Tuesday, July 14, 2009

Xeric Landscapes


People are becoming more and more interested in xeric plants. Xerophyte plants have many different innovative adaptations of their physical to survive an environment of extreme heat and drought. Cactus have spines to help shade the plant and a waxy coating to hold the moisture in the plant. Some plants store water in their stems. Other xerophytes have no leaves and there for no transpiration. Some come out of dormancy for a short period, flower and go to seed and go back into dormancy.


There are many types of plants to choose for the xeric landscape. Calylophus serrulatus is a golden-yellow flowering plant that is very drought tolerant as well being among the native plants. It is readily available in several mail order catalogues.


Plan on planting these xeric plants during the fall when their root system has the opportunity to have a lot more moisture and produce a well-developed root system by next spring and summer. The ability of these xeric plants is to have roots that can grow to several feet in order to have access to subsurface moisture. Some other types of plants are butterfly bush, agaves, ice plants, hesperaloe, hyssop, pussytoes, prickly poppy, fringed sage, red valerian to name a few.


Anyone can go to Plant Select website and search through some seventy selections for xeric plants. Plant Select is a plant program started by Denver Botanic Gardens and Colorado State University in search of plants that were the best selections for our native climate. Among the list some are more xeric than others. There are some listed as annuals and not winter hardy. Pay attention to the zones. For those in northeast Colorado, we are in zone five, but it is better to select plants hardy to zone 4. If we have a slightly colder winter, then the plants are sure to overwinter.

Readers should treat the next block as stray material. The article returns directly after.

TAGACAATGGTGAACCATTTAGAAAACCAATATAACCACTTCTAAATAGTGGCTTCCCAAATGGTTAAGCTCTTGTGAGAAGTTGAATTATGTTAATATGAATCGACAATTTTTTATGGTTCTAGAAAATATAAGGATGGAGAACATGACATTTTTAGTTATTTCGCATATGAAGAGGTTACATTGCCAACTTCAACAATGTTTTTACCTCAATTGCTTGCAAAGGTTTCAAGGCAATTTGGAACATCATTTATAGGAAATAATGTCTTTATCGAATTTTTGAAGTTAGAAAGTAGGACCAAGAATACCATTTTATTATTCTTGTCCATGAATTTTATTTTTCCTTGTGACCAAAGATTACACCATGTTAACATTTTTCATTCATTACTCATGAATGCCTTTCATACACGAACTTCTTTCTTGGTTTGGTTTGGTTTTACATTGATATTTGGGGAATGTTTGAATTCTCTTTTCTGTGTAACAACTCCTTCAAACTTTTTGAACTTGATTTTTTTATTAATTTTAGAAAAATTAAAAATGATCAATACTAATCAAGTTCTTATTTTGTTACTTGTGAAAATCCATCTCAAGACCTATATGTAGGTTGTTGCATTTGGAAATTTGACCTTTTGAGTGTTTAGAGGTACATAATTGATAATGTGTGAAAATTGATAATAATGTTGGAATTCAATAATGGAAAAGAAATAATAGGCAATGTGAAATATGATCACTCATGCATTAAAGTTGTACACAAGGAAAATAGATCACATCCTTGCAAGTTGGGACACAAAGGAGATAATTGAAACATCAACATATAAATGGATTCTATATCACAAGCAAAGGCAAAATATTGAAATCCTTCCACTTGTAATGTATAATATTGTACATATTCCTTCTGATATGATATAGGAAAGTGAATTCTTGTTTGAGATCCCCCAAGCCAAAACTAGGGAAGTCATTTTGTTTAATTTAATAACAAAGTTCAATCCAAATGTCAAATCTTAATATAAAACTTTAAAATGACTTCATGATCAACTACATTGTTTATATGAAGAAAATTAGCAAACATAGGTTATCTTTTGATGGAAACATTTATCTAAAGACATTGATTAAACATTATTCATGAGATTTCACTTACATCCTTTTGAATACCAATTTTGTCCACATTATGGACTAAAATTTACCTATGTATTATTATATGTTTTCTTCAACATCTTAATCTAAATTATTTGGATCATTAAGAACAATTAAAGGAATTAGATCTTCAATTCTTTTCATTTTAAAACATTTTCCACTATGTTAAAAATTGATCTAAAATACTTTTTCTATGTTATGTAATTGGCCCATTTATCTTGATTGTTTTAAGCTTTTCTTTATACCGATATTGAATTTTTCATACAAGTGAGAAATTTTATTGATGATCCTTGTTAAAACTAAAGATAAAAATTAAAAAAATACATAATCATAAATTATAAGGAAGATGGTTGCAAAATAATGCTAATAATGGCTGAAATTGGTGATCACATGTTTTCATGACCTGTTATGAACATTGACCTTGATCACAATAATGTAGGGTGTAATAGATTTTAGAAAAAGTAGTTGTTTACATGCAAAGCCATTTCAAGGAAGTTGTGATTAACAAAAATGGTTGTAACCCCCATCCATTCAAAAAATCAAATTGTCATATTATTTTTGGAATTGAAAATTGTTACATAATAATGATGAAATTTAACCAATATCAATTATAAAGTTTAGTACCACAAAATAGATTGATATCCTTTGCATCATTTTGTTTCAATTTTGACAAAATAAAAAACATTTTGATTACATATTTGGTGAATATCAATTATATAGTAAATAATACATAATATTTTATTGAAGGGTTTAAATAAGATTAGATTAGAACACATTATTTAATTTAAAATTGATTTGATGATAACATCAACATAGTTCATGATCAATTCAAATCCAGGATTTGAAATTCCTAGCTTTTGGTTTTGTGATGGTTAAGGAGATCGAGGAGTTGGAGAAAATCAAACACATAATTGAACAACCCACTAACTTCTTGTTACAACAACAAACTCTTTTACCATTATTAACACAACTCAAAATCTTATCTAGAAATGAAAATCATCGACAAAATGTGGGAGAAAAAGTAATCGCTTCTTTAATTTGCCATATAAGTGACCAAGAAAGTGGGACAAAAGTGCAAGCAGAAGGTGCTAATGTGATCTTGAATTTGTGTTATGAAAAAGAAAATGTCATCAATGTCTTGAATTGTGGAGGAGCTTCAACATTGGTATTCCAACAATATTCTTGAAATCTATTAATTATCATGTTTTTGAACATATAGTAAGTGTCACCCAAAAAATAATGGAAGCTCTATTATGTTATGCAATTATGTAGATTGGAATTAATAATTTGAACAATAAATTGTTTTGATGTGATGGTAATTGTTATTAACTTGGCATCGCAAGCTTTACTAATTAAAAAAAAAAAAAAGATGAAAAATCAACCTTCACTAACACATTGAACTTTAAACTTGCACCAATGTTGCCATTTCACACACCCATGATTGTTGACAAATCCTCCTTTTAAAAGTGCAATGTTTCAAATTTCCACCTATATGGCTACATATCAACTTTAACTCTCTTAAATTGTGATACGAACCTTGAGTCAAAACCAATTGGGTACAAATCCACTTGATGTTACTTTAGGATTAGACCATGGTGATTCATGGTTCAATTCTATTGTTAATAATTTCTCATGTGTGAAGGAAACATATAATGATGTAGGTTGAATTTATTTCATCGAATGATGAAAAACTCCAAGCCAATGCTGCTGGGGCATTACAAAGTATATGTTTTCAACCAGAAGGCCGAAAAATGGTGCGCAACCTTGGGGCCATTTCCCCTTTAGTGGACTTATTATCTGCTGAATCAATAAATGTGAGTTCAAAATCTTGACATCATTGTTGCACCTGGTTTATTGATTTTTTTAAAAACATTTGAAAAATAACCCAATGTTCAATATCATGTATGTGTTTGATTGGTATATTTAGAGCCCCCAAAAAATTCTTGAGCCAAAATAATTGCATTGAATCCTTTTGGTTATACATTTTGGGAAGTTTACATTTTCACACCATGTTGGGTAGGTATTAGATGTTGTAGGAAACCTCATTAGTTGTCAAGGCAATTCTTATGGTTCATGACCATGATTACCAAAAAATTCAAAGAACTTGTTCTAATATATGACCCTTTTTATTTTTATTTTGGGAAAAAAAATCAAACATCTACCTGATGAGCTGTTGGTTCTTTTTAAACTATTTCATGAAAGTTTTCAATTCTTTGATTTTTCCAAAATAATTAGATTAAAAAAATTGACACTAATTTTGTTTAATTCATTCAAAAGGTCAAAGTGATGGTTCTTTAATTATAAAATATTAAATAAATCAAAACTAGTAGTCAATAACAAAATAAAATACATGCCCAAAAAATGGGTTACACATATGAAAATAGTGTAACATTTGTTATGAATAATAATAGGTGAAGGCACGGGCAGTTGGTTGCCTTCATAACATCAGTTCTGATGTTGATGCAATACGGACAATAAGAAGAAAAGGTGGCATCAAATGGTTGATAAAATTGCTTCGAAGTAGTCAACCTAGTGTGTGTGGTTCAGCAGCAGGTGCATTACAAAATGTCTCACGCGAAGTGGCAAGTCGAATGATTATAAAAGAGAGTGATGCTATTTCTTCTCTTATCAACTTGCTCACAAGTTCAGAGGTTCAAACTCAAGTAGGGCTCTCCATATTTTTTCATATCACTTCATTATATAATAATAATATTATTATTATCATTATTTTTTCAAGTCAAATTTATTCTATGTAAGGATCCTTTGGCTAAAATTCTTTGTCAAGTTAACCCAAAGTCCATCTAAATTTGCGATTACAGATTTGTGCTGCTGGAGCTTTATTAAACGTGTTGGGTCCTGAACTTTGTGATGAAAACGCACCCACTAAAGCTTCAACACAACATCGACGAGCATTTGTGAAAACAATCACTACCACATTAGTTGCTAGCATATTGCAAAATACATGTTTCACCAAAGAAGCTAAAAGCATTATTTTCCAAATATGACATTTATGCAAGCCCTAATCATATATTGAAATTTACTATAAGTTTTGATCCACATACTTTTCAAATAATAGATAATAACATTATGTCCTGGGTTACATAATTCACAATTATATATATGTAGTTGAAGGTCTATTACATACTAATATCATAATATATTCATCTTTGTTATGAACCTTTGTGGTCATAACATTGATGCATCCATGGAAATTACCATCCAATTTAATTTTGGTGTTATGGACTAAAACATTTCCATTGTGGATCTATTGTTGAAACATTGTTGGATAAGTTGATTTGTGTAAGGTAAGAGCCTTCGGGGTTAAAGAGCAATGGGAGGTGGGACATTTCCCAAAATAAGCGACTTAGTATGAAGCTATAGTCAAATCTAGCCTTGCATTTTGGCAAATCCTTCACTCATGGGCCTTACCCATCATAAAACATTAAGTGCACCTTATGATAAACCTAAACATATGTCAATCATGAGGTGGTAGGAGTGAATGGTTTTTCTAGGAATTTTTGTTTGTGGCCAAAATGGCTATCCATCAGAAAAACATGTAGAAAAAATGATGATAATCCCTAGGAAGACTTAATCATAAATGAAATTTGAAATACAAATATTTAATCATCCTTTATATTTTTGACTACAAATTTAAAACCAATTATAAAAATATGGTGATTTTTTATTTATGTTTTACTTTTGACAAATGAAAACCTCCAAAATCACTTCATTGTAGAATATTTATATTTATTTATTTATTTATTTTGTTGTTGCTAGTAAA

The last and most important point about xeric plants is they need to be well-drained soil. Some of the plants can tolerate a periodic flooding, but if their root systems sit in consistently wet soil the crown of the plant will rot, along with the roots.


Go out and explore and add some xeric plants to your garden today.

Monday, July 13, 2009

European Elm Flea Weevil


Throughout the Golden Plains Area, the European elm flea weevil is a pest that has been in the United States since 1982. Now it is showing up in Siebert, Wray, Paoli and Holyoke, Colorado. This pest attacks Siberian elms and has been doing so in the upper Midwest since 2003. The adults begin chewing holes in the leaves. The feeding usually starts in May and early June. We are still seeing activity from the adults here in July. The females lay eggs in the mid-vein of the leaf. When the larvae hatch, they begin to mine the leaf tip. The mined area enlarges into a blotch. Once the larvae pupate, they emerge from the leaf and in late July or early August.

These weevils can do extensive damage in defoliating a tree. Their extensive feeding on trees can weaken the tree making it more susceptible to secondary problems. There are chemical controls recommended. A systemic soil drench applied to the tree in fall will help with the leafminer stage in late spring and adults feeding later in the season. For adults emerging now sprays are recommended now. Contact your local Extension for identifying the pest and recommendations on sprays.

The outbreaks began in Siebert and then have been slowly making their way into northern region of the Golden Plains Area to Pailo and Holyoke.